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  #109  
Old 12-12-2012, 12:22 AM
Platinum Member
 
Join Date: Feb 2011
Location: Halfway between Lubbock and Dallas
Posts: 4,635
Re: Muzzle brake on a 300 Win Mag?

Quote:
Originally Posted by Old teacher View Post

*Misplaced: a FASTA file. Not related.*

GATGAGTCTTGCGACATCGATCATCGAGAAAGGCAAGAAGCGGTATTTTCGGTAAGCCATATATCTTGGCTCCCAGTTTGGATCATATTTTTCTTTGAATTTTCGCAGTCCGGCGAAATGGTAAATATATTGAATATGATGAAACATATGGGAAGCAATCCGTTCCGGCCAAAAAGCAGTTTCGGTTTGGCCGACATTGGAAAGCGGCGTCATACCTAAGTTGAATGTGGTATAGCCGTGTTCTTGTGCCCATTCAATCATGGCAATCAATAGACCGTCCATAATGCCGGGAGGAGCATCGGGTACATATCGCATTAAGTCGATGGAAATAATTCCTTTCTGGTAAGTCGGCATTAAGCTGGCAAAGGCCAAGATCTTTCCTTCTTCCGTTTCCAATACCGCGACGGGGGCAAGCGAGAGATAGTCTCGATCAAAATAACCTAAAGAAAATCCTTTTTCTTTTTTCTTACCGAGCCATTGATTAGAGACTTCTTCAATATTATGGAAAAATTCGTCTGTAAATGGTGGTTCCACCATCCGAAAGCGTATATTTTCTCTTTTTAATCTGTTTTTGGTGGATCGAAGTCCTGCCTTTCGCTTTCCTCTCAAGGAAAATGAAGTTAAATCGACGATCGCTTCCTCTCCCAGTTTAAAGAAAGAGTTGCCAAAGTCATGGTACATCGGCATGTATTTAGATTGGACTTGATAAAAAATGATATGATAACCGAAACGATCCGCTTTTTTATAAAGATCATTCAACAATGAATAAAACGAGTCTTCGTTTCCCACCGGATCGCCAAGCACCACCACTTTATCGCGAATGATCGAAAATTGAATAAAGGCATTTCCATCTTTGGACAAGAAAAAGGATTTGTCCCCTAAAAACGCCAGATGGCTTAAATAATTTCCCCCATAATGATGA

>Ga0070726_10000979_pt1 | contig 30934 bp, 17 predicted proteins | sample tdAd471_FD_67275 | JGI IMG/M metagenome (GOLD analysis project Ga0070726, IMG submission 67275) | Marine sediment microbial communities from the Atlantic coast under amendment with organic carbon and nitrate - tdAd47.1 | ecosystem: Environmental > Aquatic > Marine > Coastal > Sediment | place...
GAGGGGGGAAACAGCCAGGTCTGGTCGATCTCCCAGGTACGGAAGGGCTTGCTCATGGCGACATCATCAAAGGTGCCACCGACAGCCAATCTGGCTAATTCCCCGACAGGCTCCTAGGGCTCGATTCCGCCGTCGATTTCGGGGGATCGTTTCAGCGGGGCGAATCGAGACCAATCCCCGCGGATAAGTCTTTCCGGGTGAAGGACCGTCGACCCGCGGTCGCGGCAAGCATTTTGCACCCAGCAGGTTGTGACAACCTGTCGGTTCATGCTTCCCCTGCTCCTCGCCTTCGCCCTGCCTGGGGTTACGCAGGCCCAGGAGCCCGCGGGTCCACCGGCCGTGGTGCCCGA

This is more of an observation than any advice to anyone. The brake vs no brake argument has pretty much been beaten into the ground, and no one seems to change their minds, which is fine. Both at the range and while hunting, but especially while hunting, I find it interesting that so many people are so consumed with the decibels created by a rifle report. At the range, yeah, a lot of people are shooting and we all have to be concerned about our own hearing and that of fellow shooters, but personally, I have never heard a shot that I have fired at a deer. My focus is getting my body into a proper position, getting a good shooting base, making sure that the animal is in a good position to properly place a bullet, target distances, and following actually pulling the trigger, following the path of the bullet through the scope, making sure I know exactly where the bullet struck the animal, (assuming that it did), What the animal does after being hit...did it go directly down, did it run off and then how far and exactly what path it took, and a number of other things connected with shooting and recovering a deer. I am much too busy dealing with gathering all of that information to even notice the report of the rifle when fired. I have never heard the shot I have taken at a deer. My mind is just to busy with all of the more important things to make sure I have ethically taken a shot and hopefully punched my tag. If I am paying attention to how loud my rifle is going to be when I pull the trigger, I am thinking about the wrong things and will inevitably lose a shot or worse yet, lose a wounded animal. One of my favorite hunting places is southeast Washington where the wheat fields border the Blue mountains. Bordering the wheat fields are fields of native grasses that are at times as high as four feet. The whitetails love to hide in that stuff, and as you walk by, they stretch out their heads and lay on the ground, and you can walk within ten feet of them and never see them. Once you get fifty feet past, they jump up and take off in the opposite direction. If you shoot a deer in this grass, they can be extremely difficult to recover if they travel any distance. There are a lot of places you can put a lethal shot into an animal which will not leave a blood trail. The lack of a blood trail does not mean you have not lethally wounded a deer. ( I posted a much earlier story about shooting a whitetail doe which was hit through the liver. We never found a drop of blood, and my partner was getting pretty impatient when I insisted the animal was mortally wounded. I saw the bullet hit the deer, I knew the deer was dead, it was just a matter of finding her, which we did two hours later.) If your bullet hits any place that interrupts the central nervous system, the deer goes down so fast that they just disappear. A hunter who is not watching what is happening through his scope after he pulls the trigger will be dealing with recoil, and will not see what happened to the animal. All they know when they recover the ability to see is that the deer is gone. With a brake, and paying attention to things like all of the above other than how loud your rifle is going to be when you pull the trigger will insure that you know what happened. I once watched a hunter shoot a nice ten point whitetail in this exact situation. He hit the der in the spine at the base of the neck and the deer dropped immediately, stone dead. The hunter was dealing with the recoil of a .300 Weatherby and had no idea he hit the deer. Since he saw nothing, he assumed he missed completely and that the deer disappeared over the edge of a canyon. He turned and walked away, not an ethical action, obviously, but he was so sure he missed, he saw no reason to go look. I flagged him down and we both went over to where we thought the deer was, and in that grass, it still took us a half an hour to find the deer, and he had a very nice trophy. End of story.